The stated purpose of Article 33 is "to provide a prompt, equitable and efficient procedure for the imposition of discipline for just cause." It prescribes a detailed "disciplinary procedure," beginning with a "notice of discipline," which may be followed by a "disciplinary grievance," which, if not otherwise resolved, may in turn become the subject of a "disciplinary arbitration."

OCFS and OASAS rejected the grievances and the Governor's Office of Employee Relations upheld the rejections. The position of these agencies is that the grievances are not subject to arbitration because Lanterman's and Ortiz's dismissals were not for disciplinary reasons, but for the employees' failure to have the qualifications necessary for their jobs. PEF, Lanterman and Ortiz respond, in substance, that this itself is an arbitrable question. Under Article 34 of the CBA, a "contract grievance," defined as "a dispute concerning the interpretation, application or claimed violation of a specific term or provision of this Agreement," is an arbitrable dispute. PEF, Lanterman and Ortiz argue that, since they say that Article 33's disciplinary procedures are available in their case, and the employers say they are not, a "dispute concerning the interpretation, application or claimed violation" of a provision of the CBA exists. They thus seek an arbitration about what the contract means, to be followed, if they prevail, by a disciplinary procedure and perhaps a second, disciplinary, arbitration.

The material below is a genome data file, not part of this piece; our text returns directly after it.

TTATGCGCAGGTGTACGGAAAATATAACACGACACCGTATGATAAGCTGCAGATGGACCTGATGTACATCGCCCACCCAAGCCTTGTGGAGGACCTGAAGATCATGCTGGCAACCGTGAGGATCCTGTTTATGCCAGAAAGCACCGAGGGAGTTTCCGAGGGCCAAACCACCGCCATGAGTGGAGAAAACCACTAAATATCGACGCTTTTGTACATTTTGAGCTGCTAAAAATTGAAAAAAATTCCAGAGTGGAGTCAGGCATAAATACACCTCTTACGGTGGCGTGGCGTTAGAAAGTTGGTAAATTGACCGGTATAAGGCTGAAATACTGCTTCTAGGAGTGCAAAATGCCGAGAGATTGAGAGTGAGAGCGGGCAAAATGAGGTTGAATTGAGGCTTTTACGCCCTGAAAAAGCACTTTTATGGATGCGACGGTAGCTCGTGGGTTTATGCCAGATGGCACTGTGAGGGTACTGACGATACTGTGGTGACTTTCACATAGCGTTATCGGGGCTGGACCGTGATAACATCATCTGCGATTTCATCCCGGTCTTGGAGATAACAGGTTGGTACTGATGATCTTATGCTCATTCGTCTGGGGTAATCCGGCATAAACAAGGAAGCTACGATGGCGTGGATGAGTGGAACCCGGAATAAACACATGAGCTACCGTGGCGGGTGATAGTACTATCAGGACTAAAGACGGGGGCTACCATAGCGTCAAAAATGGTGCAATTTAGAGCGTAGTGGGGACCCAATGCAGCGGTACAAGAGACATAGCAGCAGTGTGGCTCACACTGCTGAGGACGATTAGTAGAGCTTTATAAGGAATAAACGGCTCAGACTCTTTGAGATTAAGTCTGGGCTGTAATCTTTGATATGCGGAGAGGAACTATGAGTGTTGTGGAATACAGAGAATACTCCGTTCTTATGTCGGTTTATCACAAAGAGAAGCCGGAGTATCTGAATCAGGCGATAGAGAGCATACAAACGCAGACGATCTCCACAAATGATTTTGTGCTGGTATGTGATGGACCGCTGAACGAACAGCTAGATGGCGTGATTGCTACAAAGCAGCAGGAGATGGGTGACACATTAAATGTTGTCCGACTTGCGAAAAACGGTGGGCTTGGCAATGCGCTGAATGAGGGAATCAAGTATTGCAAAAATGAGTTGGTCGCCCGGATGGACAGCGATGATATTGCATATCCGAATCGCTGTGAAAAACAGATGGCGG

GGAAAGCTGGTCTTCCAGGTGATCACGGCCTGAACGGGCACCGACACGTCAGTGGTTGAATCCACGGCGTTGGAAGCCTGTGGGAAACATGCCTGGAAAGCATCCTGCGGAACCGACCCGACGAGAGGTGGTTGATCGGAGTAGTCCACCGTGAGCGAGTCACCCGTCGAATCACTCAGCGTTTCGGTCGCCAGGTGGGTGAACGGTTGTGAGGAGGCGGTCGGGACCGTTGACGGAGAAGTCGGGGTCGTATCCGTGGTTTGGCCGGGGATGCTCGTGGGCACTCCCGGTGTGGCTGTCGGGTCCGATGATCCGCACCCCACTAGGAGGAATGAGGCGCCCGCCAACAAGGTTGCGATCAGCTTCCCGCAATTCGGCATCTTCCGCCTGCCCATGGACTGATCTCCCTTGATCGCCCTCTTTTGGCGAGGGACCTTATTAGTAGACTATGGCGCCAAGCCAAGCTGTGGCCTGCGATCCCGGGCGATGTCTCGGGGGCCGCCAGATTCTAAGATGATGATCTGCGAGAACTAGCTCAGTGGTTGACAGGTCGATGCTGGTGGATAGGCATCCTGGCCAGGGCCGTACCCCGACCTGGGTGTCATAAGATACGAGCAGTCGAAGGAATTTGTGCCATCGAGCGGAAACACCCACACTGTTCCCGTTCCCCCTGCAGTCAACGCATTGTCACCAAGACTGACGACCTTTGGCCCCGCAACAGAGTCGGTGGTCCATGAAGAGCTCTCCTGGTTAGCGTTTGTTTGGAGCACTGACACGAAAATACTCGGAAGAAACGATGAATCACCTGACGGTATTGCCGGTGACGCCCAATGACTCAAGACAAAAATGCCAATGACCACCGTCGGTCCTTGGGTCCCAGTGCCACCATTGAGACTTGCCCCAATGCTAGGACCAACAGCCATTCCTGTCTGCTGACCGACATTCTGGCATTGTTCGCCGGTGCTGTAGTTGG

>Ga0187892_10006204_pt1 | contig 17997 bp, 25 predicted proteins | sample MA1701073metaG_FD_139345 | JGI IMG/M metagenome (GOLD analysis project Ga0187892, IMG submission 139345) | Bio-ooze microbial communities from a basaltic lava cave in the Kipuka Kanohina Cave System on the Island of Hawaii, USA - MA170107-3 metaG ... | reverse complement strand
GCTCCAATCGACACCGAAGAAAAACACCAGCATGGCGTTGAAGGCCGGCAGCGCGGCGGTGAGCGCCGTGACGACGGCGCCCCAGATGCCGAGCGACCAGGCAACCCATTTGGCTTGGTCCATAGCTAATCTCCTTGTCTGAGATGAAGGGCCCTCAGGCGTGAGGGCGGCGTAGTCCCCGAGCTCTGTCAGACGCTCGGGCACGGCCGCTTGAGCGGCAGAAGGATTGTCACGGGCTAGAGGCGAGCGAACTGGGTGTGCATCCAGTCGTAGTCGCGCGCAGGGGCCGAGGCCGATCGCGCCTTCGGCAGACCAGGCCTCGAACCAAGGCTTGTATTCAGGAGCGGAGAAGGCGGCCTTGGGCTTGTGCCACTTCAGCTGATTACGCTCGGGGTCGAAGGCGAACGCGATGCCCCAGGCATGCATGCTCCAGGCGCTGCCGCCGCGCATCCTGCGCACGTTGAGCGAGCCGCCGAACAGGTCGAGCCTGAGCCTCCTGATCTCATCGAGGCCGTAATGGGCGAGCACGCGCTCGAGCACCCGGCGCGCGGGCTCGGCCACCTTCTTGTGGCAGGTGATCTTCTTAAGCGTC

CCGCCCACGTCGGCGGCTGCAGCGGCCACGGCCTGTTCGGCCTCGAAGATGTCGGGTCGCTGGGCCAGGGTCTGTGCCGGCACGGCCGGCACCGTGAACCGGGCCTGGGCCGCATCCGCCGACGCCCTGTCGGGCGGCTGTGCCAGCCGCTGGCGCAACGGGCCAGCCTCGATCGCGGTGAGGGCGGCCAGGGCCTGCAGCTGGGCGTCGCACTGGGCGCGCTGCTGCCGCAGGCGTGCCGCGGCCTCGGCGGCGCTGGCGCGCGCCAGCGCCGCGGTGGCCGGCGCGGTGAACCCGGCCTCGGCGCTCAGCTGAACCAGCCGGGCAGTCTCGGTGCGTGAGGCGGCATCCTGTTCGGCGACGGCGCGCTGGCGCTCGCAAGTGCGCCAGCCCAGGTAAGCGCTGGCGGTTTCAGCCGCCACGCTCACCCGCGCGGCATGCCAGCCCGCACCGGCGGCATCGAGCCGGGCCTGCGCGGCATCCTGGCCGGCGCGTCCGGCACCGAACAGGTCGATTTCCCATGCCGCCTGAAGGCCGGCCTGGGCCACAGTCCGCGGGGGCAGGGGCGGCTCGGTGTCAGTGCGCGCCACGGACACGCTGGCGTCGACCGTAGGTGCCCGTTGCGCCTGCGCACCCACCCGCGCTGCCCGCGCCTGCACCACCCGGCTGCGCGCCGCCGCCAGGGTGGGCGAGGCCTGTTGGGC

PEF filed notices of intention to arbitrate on Lanterman's and Ortiz's behalf, and the state agencies brought these proceedings under CPLR Article 75 to stay the arbitrations. Both employees prevailed in Supreme Court. In the Appellate Division, the cases were decided by the same panel on the same day (Matter of New York State Off. of Children & Family Servs. [Lanterman], 62 AD3d 1109 [3d Dept 2009]; Matter of New York State Off. of Alcoholism & Substance Abuse Servs. [Ortiz], 62 AD3d 1118 [3d Dept 2009]). The judgment in Lanterman's favor was reversed, but that in Ortiz's favor was affirmed, with two Justices dissenting in each case. The reason for the contrasting results is that one Justice was persuaded by the state agencies' argument, made as to Lanterman but not as to Ortiz, that the proposed arbitration would violate public policy.

In each case, the unsuccessful parties appeal to us as of right, pursuant to CPLR 5601 (a). We affirm in Lanterman and reverse in Ortiz. Because we conclude that neither grievance is arbitrable under the CBA, it is unnecessary for us to decide the public policy issue raised in Lanterman.

II.